I will be exalted in the earth.”

Our Father takes His role as defender of our hearts seriously, especially to those who acknowledge Him, and His Son as Lord and Savior, preparing to move Heaven and Earth to protect those He has invested so much in.

Just as we, as Christians, would make any sacrifice to keep our families safe, so, too, has God offered everything to ensure that His home within our hearts is secure. Once we accept Jesus as our Savior, we open ourselves to the Holy Spirit living within us. And in so doing, the enemy cannot successfully invade what God has already claimed. But, this requires a personal decision to do life according to God’s plan completely… not on just the aspects of life that we chose to follow.

My brothers and sisters… we are living in dangerous times… time is short. Matthew 10:33 warns us that whoever denies Jesus before men, Jesus will deny before His Father in Heaven. None of us know the day of His coming. We must heed the advice of the psalmist and know, in our hearts, that God is God, always. Make the time to spend time with Him… He will offer shelter in this crazy world.

Lord, we’re called to life in this world, but not be of the world… doing life according to Your plan is not easy, but we know that the rewards are great and You are worth the sacrifice. Thank you for the respite of peace that You offer those who call you Lord and believe that You are who You are… always. Help us to keep our hearts focused on You until we can see You face to face. Amen!

Greg (gstefanelli)

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Filed under Bible in a year reading plan, M'Cheyne Bible reading plan, Old Testament, Psalms

1 Sam. 14; Rom. 12; Jer. 51; Ps. 30

“It pleases me when I see you happy to put others first naturally…”

Take delight in honoring each other. Romans 12:10

While this passage of Romans is described as Love in Action, which is intended for all people, I couldn’t help but see this passage through the lens of the covenant relationship between a man and a woman; the call of a husband and wife to honor each other, but accentuating the call of a man to lead his wife by laying his life down for her.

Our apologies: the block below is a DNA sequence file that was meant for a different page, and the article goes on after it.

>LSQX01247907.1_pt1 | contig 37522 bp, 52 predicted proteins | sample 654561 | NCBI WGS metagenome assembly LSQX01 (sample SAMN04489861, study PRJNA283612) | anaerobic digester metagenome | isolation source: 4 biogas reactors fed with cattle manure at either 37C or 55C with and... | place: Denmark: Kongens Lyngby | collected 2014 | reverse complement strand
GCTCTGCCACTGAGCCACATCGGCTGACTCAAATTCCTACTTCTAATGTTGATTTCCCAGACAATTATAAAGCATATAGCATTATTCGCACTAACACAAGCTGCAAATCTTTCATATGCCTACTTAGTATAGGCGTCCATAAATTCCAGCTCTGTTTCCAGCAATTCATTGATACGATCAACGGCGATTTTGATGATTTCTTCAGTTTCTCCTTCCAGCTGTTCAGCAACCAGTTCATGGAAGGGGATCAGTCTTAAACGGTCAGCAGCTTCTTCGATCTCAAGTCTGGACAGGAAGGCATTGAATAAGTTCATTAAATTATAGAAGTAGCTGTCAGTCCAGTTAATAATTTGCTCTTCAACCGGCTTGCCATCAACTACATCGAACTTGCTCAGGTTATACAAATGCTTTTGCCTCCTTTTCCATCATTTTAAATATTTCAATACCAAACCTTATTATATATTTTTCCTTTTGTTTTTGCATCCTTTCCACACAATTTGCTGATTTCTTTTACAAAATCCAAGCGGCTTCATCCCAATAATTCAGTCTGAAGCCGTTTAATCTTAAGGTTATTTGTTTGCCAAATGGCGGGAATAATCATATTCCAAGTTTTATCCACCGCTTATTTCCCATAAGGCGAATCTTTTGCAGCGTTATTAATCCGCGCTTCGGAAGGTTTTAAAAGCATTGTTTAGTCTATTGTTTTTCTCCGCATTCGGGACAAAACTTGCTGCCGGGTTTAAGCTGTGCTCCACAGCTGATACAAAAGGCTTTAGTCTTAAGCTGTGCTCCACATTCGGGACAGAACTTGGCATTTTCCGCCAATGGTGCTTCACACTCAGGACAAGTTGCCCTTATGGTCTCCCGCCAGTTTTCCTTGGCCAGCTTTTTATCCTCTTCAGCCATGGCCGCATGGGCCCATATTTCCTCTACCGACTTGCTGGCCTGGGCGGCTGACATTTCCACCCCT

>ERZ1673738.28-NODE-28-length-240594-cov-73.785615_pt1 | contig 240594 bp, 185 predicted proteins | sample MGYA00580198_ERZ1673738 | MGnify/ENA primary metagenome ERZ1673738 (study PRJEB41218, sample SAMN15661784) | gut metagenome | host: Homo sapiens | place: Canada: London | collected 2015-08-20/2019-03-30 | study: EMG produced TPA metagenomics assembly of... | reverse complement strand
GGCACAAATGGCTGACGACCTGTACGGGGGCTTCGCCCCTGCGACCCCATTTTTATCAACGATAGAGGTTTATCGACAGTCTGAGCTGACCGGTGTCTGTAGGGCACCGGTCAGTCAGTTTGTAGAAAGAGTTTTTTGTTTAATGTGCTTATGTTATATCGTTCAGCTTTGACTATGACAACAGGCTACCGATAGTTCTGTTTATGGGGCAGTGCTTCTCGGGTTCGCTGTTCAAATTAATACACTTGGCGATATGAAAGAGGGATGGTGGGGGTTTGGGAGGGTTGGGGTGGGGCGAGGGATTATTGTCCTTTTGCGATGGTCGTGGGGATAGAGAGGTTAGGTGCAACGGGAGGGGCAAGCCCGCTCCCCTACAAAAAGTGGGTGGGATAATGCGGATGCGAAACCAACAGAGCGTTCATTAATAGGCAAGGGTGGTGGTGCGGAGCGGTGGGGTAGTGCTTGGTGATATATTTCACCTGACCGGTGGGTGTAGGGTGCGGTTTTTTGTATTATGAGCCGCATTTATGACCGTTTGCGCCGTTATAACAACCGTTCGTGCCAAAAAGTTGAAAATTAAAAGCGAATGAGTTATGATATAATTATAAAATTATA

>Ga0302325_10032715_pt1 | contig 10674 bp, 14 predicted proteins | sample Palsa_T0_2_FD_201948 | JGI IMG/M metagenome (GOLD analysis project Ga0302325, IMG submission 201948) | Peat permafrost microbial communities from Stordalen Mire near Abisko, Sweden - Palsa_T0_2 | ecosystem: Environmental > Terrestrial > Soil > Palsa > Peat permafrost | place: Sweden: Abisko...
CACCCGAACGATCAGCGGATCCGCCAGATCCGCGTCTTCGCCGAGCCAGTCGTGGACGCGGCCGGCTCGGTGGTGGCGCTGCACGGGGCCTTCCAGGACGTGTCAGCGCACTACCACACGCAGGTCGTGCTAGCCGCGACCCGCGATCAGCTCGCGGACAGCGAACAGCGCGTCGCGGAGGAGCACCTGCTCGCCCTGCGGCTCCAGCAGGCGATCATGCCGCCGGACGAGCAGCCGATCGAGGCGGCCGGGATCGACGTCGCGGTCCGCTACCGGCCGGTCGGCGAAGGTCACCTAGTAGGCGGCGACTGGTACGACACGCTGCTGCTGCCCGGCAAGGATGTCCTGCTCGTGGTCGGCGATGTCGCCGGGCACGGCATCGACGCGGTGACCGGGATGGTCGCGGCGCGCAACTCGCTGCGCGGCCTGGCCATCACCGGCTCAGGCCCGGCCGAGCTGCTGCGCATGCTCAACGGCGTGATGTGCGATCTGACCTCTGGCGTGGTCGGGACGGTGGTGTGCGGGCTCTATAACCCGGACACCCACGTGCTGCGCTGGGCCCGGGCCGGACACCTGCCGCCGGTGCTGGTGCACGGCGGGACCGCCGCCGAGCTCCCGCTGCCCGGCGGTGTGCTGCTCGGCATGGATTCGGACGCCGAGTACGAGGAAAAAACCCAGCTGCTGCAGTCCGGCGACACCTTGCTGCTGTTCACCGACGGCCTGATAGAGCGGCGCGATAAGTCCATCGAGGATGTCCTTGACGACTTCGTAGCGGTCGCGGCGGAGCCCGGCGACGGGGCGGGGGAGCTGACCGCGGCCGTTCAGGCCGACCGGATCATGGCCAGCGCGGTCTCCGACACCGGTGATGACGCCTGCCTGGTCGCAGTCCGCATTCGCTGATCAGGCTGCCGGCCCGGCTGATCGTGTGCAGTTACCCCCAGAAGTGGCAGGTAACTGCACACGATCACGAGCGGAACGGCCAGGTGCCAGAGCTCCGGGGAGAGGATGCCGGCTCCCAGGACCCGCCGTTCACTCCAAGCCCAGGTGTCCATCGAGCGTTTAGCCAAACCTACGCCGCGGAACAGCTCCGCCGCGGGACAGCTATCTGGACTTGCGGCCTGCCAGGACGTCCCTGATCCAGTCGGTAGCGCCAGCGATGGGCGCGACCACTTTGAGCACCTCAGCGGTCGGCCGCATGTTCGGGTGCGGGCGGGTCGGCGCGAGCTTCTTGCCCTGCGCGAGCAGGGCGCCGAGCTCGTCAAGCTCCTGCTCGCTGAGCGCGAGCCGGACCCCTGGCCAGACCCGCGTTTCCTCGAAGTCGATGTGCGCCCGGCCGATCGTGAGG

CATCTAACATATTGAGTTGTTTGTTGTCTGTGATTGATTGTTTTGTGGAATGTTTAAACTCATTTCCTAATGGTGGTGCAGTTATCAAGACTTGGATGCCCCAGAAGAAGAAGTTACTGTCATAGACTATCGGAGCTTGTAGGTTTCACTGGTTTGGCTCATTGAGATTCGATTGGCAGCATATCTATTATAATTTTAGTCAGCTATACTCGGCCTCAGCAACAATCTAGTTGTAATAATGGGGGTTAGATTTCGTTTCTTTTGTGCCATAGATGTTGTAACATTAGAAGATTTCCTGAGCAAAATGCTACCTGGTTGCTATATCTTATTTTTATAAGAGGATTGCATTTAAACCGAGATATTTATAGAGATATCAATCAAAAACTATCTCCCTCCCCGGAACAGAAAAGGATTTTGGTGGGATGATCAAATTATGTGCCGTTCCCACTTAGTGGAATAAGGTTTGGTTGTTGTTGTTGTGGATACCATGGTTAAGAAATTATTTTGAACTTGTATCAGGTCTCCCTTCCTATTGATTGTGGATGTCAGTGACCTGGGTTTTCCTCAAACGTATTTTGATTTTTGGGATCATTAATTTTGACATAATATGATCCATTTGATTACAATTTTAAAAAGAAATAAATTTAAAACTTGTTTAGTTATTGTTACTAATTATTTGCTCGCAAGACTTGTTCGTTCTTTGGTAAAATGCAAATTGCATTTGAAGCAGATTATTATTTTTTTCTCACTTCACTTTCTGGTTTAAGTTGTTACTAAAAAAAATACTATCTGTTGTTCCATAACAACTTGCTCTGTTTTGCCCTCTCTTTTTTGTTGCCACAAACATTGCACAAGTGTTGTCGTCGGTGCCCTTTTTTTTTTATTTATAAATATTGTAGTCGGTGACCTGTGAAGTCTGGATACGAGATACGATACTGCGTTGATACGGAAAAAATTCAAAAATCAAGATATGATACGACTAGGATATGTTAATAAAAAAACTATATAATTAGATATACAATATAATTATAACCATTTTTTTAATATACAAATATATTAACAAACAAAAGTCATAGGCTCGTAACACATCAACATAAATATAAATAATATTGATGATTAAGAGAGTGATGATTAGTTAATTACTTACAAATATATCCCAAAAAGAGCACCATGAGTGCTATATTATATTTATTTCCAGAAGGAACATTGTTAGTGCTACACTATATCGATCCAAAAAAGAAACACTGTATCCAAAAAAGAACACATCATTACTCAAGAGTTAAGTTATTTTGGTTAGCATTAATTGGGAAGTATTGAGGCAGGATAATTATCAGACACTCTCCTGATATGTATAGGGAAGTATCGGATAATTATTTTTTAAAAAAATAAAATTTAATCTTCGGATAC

Honor isn’t something we think about every day, but when a person’s integrity is characterized by honor, it’s unmistakable in his or her lifestyle. Honor is about aspiring to a higher standard… taking the “road less traveled”, as explained by Robert Frost… choosing the best actions because good behavior reveals good character. The beauty of genuine honor lies in its freedom from an unnecessary need to prove itself; it just exists quietly, graciously, contentedly.

When we honor others, we reveal a “you first” approach to life, respecting their uniqueness, pointing out their successes, and acting in their best interest. God is pleased when we treat others well, but even more so when we do it enthusiastically, without being standoffish and grudging with our acknowledgements.

There is no room for jealousy in honoring others or for harboring hopes that we will shine brighter than them. In fact, genuine honor says we’re more pleased for someone else’s success than for our own. Unfortunately, while honoring others sounds wonderful in theory, in reality, it doesn’t come easily as we, as humans, are more prone to being self-ish than self-less.

In order to honor others, we must be secure in our own place in life, which only happens when we rest in God’s acceptance of us. Honor begins at the foot of Jesus’ cross, where He humbled Himself and died in our place. Enduring such a death certainly did not come easily for Him, but He cared for our well-being above His own. So, without fanfare or a need to boost His ego through heroism, He quietly laid down His life for our good.

The security of knowing we are loved that much by our Savior frees us from self-centeredness and sets the example for honoring others.

We are called to delight in putting the well-being of others above our own, and in so doing, we will honor God, as well as them.

Thank you, Jesus, for showing us, by example, about honor. Please continue to remind us of Your love so we can trade our desire to prove ourselves for the desire to live for the good of others. Amen!

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Filed under 66 Books, M'Cheyne Bible reading plan, New Testament, Romans